This is a crosspost from my personal blog
Suppose your name is x and you have a very important state machine N_x : S_x \times \Sigma \to \mathcal{P}(S_x) that you cherish with all your heart. Because you love this state machine so much, you don’t want it to malfunction and you have a subset P \subseteq S_x which you consider to be safe. If your state machine ever leaves this safe space you are in big trouble so you ask the following question. If you start in some subset I \subseteq P will your state machine N_x ever leave P? In math, you ask if
\mu (\blacksquare() \cup I) \subseteq P
where \mu is the least fixed point and \blacksquare() indicates the nexttime operator of the cherished state machine (c.f. Def. 2 of this post).
In a perfect world you could use these definitions to ensure safety using the formula
\mu (\blacksquare() \cup I) = \bigcup_{n=0}^{\infty} (\blacksquare (  ) \cup I)^n
or at least check safety up to an arbitrary timestep n by computing this infinite union one step at a time.
Unfortunately there is a big problem with this method! Your state machine does not exist in isolation. You have a friend whose name is y with their own state machine N_y : S_y \times \Sigma \to \mathcal{P} (S_y). y has the personal freedom to run their state machine how they like but there are functions
N_{xy} : S_x \times \Sigma \to \mathcal{P}(S_y) and N_{yx} : S_y \times \Sigma \to \mathcal{P}(S_x)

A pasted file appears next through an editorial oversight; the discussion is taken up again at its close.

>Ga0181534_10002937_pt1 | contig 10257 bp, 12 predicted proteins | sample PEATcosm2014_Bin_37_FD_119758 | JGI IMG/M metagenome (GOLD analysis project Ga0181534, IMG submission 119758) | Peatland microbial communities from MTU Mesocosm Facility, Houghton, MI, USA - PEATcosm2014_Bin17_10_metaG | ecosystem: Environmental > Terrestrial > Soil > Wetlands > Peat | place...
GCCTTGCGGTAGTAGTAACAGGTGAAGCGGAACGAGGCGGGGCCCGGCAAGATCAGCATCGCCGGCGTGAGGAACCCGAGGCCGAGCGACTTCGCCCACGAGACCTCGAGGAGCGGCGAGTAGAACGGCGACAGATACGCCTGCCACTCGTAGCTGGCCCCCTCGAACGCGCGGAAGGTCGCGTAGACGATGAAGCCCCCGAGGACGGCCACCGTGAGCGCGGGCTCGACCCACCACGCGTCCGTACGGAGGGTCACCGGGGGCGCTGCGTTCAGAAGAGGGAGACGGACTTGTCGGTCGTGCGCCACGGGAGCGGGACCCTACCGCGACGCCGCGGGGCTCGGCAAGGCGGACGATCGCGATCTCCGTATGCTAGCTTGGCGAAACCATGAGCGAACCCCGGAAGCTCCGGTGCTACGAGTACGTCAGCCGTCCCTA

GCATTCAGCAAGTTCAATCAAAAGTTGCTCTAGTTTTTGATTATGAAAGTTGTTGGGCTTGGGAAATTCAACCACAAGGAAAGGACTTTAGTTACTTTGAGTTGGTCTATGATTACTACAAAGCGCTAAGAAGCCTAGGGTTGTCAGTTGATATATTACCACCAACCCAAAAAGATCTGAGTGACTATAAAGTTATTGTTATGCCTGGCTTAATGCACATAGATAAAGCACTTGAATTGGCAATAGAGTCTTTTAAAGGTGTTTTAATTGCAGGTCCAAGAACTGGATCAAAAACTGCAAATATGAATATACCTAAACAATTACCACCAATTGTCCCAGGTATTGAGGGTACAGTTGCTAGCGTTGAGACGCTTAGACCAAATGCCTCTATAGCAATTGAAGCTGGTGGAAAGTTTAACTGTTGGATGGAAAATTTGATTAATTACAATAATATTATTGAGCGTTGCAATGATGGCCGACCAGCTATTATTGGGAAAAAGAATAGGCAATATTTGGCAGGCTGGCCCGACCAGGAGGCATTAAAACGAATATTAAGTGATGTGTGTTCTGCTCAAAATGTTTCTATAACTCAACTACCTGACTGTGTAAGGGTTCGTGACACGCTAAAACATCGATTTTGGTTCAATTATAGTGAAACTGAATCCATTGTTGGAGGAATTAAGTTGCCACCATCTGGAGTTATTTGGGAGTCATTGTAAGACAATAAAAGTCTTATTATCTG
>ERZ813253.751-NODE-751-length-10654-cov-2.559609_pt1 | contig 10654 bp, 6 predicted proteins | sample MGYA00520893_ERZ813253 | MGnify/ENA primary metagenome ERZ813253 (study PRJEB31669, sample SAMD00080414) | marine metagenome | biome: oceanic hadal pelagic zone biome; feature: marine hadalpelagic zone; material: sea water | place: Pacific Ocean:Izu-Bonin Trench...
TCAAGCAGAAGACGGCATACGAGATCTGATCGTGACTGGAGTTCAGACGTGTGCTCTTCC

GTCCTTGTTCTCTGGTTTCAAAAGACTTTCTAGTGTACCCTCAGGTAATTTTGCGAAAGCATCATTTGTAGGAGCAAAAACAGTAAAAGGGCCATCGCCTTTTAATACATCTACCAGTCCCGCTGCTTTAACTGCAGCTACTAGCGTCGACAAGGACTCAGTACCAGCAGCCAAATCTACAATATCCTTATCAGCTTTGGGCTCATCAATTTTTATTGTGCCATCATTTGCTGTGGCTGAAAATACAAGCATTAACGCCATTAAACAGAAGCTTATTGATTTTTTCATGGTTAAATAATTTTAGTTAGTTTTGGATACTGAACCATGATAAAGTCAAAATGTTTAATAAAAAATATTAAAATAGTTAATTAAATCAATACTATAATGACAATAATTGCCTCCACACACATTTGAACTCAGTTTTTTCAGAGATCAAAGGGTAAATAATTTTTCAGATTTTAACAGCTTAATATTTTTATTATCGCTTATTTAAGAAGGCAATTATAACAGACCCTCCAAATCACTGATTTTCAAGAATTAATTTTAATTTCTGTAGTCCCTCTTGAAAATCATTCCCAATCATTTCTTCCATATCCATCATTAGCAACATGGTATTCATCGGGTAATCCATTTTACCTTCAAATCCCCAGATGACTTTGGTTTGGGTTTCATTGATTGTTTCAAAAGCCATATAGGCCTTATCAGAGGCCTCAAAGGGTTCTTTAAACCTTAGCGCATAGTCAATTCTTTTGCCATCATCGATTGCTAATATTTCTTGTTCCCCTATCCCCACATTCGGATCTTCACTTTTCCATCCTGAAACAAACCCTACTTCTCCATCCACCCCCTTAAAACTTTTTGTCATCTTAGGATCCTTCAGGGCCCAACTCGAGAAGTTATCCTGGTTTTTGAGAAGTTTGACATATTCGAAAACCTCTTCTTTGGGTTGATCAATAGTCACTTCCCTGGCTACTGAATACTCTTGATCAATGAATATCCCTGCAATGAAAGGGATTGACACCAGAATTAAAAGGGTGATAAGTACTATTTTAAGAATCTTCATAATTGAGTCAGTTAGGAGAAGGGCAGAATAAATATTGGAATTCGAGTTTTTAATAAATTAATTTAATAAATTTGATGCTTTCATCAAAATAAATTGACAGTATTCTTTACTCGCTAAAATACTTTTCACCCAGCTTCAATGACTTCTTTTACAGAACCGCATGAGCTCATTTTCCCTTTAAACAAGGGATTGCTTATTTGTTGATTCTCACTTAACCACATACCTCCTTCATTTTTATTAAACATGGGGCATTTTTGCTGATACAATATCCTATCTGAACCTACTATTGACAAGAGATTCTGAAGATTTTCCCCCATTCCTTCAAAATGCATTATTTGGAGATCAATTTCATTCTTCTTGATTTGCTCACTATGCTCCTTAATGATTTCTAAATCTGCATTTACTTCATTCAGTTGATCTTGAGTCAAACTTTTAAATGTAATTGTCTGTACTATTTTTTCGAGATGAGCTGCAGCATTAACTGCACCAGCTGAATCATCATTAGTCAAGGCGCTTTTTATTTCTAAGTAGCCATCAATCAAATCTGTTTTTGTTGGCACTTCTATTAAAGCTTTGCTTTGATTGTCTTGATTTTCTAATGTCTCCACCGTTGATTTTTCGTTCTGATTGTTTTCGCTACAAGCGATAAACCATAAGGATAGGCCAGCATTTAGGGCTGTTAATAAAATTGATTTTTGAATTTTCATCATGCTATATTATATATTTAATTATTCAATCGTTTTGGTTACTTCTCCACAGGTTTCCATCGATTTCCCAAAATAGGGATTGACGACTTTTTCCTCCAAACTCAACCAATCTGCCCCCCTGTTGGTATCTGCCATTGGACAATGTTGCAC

which allow states of your friend’s machine to change the states of your own and viceversa. Making matters worse, there is a whole graph G whose vertices are your friends and whose edges indicate that the corresponding state machines may effect each other. How can you be expected to ensure safety under these conditions?
Don’t worry, category theory comes to the rescue. We can:

Define a functor which encodes the state machines of you and you and your friends as well as the connections between them.

Take the Grothendieck construction to get a recipe to ensure local safety in your global context by keeping track of the possible paths between you and your friends.
I’ve already done 1 in my previous post: How to stay safe when you and your friends share a giant computer (Part 1: we are a functor). Next time I’ll show you how to do 2. Thanks for reading!